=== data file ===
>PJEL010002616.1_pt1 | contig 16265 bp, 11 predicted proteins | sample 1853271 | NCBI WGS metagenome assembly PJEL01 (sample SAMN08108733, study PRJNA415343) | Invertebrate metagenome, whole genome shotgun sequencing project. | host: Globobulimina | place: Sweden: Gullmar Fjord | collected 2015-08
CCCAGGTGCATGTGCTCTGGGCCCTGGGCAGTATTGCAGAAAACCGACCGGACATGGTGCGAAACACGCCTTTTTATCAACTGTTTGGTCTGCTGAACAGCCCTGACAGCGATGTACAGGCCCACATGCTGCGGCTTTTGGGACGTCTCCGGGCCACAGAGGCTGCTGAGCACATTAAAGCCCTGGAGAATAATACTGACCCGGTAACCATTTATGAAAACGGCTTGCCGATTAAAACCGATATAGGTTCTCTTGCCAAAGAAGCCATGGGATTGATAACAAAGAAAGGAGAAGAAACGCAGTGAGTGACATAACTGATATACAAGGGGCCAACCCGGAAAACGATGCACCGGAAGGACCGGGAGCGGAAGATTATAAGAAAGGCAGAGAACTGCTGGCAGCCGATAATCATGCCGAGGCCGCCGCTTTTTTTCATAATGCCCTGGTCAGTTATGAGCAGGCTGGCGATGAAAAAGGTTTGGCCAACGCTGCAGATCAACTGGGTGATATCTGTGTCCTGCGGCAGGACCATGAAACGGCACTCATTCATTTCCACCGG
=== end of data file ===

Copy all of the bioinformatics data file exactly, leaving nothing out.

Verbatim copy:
>PJEL010002616.1_pt1 | contig 16265 bp, 11 predicted proteins | sample 1853271 | NCBI WGS metagenome assembly PJEL01 (sample SAMN08108733, study PRJNA415343) | Invertebrate metagenome, whole genome shotgun sequencing project. | host: Globobulimina | place: Sweden: Gullmar Fjord | collected 2015-08
CCCAGGTGCATGTGCTCTGGGCCCTGGGCAGTATTGCAGAAAACCGACCGGACATGGTGCGAAACACGCCTTTTTATCAACTGTTTGGTCTGCTGAACAGCCCTGACAGCGATGTACAGGCCCACATGCTGCGGCTTTTGGGACGTCTCCGGGCCACAGAGGCTGCTGAGCACATTAAAGCCCTGGAGAATAATACTGACCCGGTAACCATTTATGAAAACGGCTTGCCGATTAAAACCGATATAGGTTCTCTTGCCAAAGAAGCCATGGGATTGATAACAAAGAAAGGAGAAGAAACGCAGTGAGTGACATAACTGATATACAAGGGGCCAACCCGGAAAACGATGCACCGGAAGGACCGGGAGCGGAAGATTATAAGAAAGGCAGAGAACTGCTGGCAGCCGATAATCATGCCGAGGCCGCCGCTTTTTTTCATAATGCCCTGGTCAGTTATGAGCAGGCTGGCGATGAAAAAGGTTTGGCCAACGCTGCAGATCAACTGGGTGATATCTGTGTCCTGCGGCAGGACCATGAAACGGCACTCATTCATTTCCACCGG